CRAWLSPACE. To Kill Kinski

“Crawlspace” is a thriller by David Schmoeller from 1986.

Maciej Kaczmarski

1 May 2024


A well-known anecdote recounts that during the filming of Aguirre, the Wrath of God, Werner Herzog threatened Klaus Kinski with death. While shooting Fitzcarraldo, a Machiguenga tribal chief offered the director to have his warriors kill the actor. Herzog declined, but this was not the last time Kinski’s life was threatened.

Retired doctor Karl Gunther owns and oversees a small apartment building, renting exclusively to beautiful, young women. The units are elegant and spacious, with reasonable rent, and the host is polite and composed. However, Gunther, the son of a Nazi war criminal from Dachau concentration camp, is actually a sadistic serial killer who abducts women and tortures them in an attic torture chamber. He has rigged the building with deadly traps and ventilation shafts to spy on his victims. His next target is Lori Bancroft. But Gunther’s plans are complicated when a man shows up at his apartment, aware of his infamous past. It is revealed that Gunther was once a hospital chief in Buenos Aires, where he killed nearly 70 people through forced euthanasia.

American producer Charles Band of Empire Pictures commissioned David Schmoeller to write a screenplay suitable for the set of Troll (1986) at Dino De Laurentiis’ former studios in Rome, directed by John Carl Buechler. Schmoeller, known for films like Tourist Trap (1979) and Crawlspace (1982), came up with a story about a Vietnam War veteran who, after returning, constructs a prisoner of war camp replica in his attic. Band, feeling America wasn’t ready for such a film, suggested the protagonist be an insane Nazi killer. Despite Schmoeller’s doubts, Band promised to cast Klaus Kinski in the lead role. The script was tailored for the German actor known for his exceptional performances and difficult personality. Schmoeller was aware of Kinski’s performances but unaware of his character.

The director quickly learned firsthand what it meant to work with Kinski. The actor first rejected proposed costumes, then bought expensive clothes in Italy, charging the producers, and after filming, claimed all the clothes. In the first three days, Kinski caused significant delays, getting into fights with cast and crew. He refused to speak his lines and became furious when Herzog said “action” or “cut,” insisting that the director address him only as “Klaus.” When Schmoeller agreed, Kinski demanded complete silence on set, starting and ending his performances as he pleased. “Kinski was an uncontrollable monster,” Schmoeller recounted. The director wanted to fire him, but Band insisted Kinski’s name was too lucrative.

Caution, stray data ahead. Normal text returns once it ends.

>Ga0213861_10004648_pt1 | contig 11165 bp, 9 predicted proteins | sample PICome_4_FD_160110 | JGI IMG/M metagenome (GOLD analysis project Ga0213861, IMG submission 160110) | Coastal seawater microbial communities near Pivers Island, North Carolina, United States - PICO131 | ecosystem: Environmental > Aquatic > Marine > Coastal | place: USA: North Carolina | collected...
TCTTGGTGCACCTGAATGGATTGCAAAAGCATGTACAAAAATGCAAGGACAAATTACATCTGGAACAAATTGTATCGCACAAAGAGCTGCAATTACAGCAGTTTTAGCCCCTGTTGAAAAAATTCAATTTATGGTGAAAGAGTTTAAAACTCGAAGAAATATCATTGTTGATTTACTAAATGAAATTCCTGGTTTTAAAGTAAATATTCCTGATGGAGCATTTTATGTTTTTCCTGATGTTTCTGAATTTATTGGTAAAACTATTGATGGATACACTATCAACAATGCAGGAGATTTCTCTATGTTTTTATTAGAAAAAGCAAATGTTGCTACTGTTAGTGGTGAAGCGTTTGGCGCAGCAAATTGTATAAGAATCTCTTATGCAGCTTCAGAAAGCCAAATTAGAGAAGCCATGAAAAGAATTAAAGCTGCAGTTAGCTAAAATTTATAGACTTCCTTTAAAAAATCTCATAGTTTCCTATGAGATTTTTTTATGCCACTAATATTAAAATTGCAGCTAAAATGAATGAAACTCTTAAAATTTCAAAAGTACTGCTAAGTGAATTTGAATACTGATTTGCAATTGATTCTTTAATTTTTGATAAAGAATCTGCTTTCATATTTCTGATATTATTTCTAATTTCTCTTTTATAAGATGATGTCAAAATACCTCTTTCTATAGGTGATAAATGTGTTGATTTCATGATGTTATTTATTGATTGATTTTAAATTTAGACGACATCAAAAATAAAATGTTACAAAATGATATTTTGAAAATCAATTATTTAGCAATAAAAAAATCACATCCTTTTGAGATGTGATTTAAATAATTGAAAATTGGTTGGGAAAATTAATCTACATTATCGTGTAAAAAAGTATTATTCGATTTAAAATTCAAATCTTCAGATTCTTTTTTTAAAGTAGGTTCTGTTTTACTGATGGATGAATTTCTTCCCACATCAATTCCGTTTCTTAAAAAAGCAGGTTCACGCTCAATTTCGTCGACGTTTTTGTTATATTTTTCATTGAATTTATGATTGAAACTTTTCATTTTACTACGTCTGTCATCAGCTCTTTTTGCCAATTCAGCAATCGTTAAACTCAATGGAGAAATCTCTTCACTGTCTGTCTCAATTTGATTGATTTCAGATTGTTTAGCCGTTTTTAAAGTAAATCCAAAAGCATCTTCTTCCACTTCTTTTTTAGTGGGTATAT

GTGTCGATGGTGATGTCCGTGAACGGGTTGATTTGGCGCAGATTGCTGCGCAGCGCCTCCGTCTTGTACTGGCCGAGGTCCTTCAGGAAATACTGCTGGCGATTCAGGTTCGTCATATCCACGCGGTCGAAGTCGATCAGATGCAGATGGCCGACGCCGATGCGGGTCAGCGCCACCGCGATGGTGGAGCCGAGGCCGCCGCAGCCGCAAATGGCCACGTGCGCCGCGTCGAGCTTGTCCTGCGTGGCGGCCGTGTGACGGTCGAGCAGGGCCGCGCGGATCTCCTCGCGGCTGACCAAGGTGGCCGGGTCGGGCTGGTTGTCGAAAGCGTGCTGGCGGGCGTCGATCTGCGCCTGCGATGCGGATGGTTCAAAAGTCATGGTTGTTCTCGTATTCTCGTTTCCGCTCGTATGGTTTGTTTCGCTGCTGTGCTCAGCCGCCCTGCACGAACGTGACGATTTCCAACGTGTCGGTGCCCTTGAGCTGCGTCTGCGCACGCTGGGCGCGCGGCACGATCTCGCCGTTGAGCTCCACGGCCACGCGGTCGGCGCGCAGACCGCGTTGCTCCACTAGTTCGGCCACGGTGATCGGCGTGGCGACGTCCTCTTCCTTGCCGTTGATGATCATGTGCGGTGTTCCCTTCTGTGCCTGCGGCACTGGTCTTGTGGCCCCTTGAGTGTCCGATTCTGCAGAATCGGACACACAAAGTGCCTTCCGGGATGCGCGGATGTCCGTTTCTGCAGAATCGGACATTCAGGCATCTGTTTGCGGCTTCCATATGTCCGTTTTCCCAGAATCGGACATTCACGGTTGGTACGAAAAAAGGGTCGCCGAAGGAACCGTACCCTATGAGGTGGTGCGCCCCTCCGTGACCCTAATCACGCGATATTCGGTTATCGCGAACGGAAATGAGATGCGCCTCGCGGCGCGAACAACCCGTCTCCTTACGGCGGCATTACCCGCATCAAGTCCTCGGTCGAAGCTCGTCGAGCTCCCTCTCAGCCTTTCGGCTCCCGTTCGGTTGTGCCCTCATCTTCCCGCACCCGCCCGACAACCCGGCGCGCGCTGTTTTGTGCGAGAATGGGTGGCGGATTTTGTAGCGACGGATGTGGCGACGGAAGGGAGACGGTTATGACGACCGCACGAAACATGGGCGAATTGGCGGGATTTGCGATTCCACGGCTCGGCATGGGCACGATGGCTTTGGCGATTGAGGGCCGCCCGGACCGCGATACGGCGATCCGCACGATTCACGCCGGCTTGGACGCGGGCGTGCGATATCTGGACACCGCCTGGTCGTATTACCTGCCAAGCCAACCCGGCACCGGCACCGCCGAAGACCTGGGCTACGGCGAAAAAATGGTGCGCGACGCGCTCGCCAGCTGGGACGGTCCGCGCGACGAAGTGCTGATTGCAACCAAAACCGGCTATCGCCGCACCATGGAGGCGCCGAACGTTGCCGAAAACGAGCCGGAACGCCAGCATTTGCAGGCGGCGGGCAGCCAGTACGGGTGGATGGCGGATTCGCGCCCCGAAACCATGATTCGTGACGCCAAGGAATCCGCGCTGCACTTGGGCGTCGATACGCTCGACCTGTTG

Kinski was infamous for his disdain for directors, venting in his provocative autobiography, I Need Love!: “Arrogant, puffed-up, neurotic posers! […] No so-called director ever served me anything other than crap and bad breath.” He openly admitted to acting only for money, but his name drew large audiences (he appeared in over 130 films). When Band decided to cast him in Crawlspace, an Italian producer (likely Roberto Bessi) conceived a plan to kill Kinski for insurance money. The plan failed, but throughout filming, the crew jokingly referred to Schmoeller as “Please Kill Mr. Kinski,” inspiring the title of a short film documenting their struggles.

Crawlspace premiered in May 1986 and was not commercially successful, though the losses were minimal given its $1 million budget. Reviews were mostly negative; “The plot construction is so inept that the film seems to start halfway through. Apart from Kinski […] and Sergio Salvati’s cinematography, this film has nothing praiseworthy,” wrote Michael Wilmington in the Los Angeles Times. Kinski likely would have agreed with critics, as he once said of his films: “One is no different from another, and they are all worthless. All I can do is extract as much as I can from this garbage.” Over time, Crawlspace’s reception softened, now considered a solid B-grade thriller. Troy Howarth, author of Real Depravities: The Films of Klaus Kinski, praised Kinski’s performance as Gunther’s with “fierce intensity” and called the film a “must-see for Kinski fans” – sentiments I can get behind.

Indeed, Schmoeller’s film is better than it seems, though it falls short of his later work, Puppet Master (1989). Both films benefit from Sergio Salvati’s excellent cinematography and claustrophobic settings (a cramped apartment building in Crawlspace, a vast hotel in Puppet Master). While not highly original – drawing inspiration from Psycho (1960), Peeping Tom (1960), and the story of serial killer H.H. Holmes – the film is satisfying due to Kinski’s magnetic presence, even in less compelling movies. Ultimately, Schmoeller admitted Kinski was a brilliant actor, even if he wanted to kill him on set.